Defense Witnesses Speak For Captain in Cannibalism Trial
SUBIC BAY NAVAL BASE, Philippines (AP) _ A U.S. Navy captain accused of abandoning Vietnamese refugees who later resorted to cannibalism is a caring soldier, defense witnesses testified Friday at his court-martial.
Four witnesses were presented to a jury of six U.S. Navy captains in support of Capt. Alexander Balian, former skipper of the USS Dubuque.
″Capt. Balian is a person who gets the job done immediately,″ Rear Adm. Vernon Smith said. ″He is dedicated, tenacious and loyal.″
Smith was Balian’s operational commander when the Dubuque was deployed to the Persian Gulf in 1987. He described Balian’s performance as an officer as ″impressive.″
Miller, who was on the bridge of the Dubuque when it encountered the refugee boat, testified Balian ″indicated more than once that he wanted to know the condition of the refugees aboard the craft.″
On Thursday, a military judge dropped one of three charges against Balian. The judge ruled that military prosecutors failed to present evidence he refused to render aid to a man who tried to swim to the Dubuque from the refugee boat.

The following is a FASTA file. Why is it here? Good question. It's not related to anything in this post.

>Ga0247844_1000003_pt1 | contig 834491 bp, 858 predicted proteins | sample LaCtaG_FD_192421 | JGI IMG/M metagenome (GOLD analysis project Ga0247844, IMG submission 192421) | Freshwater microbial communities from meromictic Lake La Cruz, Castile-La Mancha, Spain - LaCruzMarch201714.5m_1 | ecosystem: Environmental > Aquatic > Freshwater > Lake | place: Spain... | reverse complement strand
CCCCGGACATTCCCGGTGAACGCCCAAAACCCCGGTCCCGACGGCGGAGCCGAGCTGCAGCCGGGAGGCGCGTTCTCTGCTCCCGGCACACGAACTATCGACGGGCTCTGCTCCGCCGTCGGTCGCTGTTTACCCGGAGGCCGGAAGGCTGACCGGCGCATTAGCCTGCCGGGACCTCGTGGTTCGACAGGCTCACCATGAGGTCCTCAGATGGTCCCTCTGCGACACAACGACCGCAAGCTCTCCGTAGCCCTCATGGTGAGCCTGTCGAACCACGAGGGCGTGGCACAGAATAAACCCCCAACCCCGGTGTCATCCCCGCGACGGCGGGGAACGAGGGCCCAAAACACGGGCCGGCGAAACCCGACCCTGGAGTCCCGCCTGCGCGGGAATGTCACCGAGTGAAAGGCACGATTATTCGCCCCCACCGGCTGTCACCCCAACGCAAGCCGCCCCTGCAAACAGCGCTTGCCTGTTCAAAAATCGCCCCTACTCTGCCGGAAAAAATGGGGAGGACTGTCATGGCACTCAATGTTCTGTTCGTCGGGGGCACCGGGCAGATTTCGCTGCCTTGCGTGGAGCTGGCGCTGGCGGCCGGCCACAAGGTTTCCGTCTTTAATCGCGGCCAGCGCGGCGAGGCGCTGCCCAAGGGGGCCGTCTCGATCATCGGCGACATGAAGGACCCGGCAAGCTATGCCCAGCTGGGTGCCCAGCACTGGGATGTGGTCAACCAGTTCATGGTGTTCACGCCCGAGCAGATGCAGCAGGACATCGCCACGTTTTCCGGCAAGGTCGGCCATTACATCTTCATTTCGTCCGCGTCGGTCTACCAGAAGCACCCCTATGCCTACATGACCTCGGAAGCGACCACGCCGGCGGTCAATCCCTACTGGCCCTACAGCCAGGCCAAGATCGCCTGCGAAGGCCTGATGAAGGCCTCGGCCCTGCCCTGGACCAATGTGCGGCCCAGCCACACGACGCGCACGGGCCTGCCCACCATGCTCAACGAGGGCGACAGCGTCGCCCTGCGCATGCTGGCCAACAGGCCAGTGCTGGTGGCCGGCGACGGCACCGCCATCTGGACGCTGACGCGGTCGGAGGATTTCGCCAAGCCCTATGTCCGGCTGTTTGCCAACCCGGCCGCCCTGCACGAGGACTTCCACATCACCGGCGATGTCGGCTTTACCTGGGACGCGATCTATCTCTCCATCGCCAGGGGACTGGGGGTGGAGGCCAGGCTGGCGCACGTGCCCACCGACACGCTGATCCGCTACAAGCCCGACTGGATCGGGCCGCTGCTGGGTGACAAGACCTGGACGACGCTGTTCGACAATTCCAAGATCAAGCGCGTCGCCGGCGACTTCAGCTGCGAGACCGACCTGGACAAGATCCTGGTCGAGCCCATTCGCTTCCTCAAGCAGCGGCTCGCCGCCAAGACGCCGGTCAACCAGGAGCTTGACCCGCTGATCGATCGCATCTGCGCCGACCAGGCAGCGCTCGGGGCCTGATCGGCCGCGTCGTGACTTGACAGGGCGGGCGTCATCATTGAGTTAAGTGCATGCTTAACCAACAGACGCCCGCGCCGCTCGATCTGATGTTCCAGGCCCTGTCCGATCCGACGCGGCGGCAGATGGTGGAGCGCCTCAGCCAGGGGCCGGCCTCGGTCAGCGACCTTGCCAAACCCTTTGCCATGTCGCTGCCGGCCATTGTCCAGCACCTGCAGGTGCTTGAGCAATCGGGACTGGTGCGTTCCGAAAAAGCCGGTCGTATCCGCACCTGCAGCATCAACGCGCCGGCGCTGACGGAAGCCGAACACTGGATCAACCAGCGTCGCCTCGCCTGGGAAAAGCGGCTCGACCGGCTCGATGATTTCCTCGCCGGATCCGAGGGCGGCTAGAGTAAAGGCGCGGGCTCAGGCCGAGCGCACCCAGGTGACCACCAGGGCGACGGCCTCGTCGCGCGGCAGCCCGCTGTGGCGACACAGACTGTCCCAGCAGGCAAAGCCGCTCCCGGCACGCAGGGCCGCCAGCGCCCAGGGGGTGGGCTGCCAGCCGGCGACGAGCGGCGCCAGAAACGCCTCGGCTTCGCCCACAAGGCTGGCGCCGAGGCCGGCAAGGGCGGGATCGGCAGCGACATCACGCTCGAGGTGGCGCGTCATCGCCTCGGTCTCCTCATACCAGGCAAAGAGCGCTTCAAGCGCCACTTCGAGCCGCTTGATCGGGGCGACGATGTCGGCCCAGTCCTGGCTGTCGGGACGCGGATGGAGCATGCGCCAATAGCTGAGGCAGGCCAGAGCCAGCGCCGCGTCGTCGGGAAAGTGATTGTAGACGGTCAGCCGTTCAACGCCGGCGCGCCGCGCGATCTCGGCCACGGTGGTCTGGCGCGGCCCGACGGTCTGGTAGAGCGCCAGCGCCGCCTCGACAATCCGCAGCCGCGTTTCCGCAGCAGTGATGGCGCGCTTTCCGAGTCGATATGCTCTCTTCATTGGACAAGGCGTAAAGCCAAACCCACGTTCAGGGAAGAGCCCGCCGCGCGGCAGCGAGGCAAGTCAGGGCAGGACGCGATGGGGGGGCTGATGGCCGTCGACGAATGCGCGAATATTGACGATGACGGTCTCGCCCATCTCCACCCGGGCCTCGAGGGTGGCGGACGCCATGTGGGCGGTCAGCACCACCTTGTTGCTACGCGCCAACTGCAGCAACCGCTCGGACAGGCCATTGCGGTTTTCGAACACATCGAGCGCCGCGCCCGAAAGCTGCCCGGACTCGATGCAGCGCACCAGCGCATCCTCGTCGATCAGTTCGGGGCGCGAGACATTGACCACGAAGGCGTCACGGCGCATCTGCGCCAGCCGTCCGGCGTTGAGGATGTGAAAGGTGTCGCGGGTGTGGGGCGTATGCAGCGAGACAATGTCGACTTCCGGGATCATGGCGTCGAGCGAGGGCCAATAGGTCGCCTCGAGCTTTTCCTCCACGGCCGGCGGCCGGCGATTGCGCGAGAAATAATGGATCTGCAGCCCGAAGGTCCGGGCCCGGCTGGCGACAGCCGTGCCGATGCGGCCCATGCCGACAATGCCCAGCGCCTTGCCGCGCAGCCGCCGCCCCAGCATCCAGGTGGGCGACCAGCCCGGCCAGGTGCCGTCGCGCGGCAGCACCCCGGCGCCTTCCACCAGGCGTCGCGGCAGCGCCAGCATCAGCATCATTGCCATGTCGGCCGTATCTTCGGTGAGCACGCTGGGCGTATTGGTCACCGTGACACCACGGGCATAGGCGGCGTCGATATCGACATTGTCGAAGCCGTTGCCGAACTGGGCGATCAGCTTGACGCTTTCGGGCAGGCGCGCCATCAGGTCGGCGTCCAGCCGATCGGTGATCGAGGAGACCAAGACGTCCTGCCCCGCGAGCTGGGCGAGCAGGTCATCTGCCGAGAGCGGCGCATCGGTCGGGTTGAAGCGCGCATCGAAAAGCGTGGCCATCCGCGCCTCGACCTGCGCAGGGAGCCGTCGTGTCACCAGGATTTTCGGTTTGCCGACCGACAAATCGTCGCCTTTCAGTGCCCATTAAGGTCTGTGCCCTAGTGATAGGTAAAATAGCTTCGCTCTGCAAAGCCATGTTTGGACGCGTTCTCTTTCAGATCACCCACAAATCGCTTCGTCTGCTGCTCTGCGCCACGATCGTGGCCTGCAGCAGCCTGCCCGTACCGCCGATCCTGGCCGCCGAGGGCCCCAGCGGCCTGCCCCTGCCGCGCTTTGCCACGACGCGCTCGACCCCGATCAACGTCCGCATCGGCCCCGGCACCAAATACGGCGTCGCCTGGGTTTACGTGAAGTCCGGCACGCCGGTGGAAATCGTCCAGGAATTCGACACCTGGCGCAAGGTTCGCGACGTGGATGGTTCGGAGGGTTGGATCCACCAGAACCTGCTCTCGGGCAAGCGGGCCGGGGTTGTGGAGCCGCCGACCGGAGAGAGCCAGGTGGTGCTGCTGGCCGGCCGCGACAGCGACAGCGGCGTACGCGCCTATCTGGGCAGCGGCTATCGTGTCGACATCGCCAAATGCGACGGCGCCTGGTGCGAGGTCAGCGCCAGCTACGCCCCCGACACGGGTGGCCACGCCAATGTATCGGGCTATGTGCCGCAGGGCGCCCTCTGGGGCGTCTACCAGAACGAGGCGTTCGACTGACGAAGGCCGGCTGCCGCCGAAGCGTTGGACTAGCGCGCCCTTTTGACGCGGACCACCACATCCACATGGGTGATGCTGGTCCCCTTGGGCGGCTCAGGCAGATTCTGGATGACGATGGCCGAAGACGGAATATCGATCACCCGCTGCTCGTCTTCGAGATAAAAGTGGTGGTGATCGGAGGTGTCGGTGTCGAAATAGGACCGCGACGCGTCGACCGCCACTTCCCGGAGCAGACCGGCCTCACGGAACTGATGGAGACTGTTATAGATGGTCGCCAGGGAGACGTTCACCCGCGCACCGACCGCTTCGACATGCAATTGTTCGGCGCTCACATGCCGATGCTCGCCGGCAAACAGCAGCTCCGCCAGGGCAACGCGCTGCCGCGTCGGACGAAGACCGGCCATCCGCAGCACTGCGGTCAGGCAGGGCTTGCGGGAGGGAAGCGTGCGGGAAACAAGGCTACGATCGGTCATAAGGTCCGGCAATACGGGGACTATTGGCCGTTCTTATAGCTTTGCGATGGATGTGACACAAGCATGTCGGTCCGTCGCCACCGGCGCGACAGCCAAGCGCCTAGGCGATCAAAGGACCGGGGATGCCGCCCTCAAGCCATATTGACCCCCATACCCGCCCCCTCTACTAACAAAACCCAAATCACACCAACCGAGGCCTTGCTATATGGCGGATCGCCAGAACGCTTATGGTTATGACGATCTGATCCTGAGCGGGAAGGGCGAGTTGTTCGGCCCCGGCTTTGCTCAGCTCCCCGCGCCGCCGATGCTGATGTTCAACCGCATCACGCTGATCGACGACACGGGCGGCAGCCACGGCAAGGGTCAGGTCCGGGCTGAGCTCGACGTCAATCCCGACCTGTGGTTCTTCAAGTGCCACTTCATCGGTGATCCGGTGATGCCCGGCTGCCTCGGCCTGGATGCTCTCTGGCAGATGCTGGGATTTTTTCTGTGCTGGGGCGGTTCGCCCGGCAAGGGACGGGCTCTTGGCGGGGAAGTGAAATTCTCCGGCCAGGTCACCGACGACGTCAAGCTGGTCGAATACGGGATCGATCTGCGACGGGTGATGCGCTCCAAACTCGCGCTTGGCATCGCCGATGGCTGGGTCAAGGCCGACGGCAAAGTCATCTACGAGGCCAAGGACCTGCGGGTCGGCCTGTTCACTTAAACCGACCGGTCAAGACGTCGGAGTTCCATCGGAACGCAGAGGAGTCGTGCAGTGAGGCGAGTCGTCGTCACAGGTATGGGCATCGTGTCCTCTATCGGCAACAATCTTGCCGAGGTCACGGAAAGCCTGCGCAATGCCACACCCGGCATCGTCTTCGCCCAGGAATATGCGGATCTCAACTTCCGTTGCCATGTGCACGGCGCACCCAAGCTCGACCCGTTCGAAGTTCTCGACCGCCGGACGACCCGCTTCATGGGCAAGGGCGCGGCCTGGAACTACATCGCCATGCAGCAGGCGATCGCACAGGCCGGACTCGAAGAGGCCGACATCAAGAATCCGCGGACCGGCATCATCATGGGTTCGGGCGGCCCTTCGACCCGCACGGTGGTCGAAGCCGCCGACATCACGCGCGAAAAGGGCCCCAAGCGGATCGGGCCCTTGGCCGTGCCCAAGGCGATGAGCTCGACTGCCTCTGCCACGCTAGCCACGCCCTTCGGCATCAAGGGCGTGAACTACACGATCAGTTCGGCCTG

Balian faces another charge of ″wrongfully failing to render assistance″ to a second Vietnamese who also tried to swim to the warship, and a third charge of dereliction of duty for failing to render adequate assistance to the other refugees.
If found guilty of both remaining charges, Balian could be sentenced to two years and three months in jail, forfeiture of all benefits and dismissal from the service.
The wooden Vietnamese boat, crammed with 83 refugees, had been at sea since leaving Vietnam on May 22 when it crossed paths with the Dubuque on June 9 about 230 miles north of the Philippine island of Palawan.
U.N. officials in Manila said nearly 20 other refugees died of starvation before the encounter with the Dubuque and only 52 survived when they were rescued by Filipino fishermen on June 27.
The survivors told officials that after provisions given by the Dubuque crew ran out, they survived by eating the flesh of five refugees, including three who were murdered.
Balian, 48, of Los Angeles, was relieved of his command in August, when the Navy began investigation. Court martial charges were filed in December.
Balian is to be the next defense witness when the trial resumes on Monday.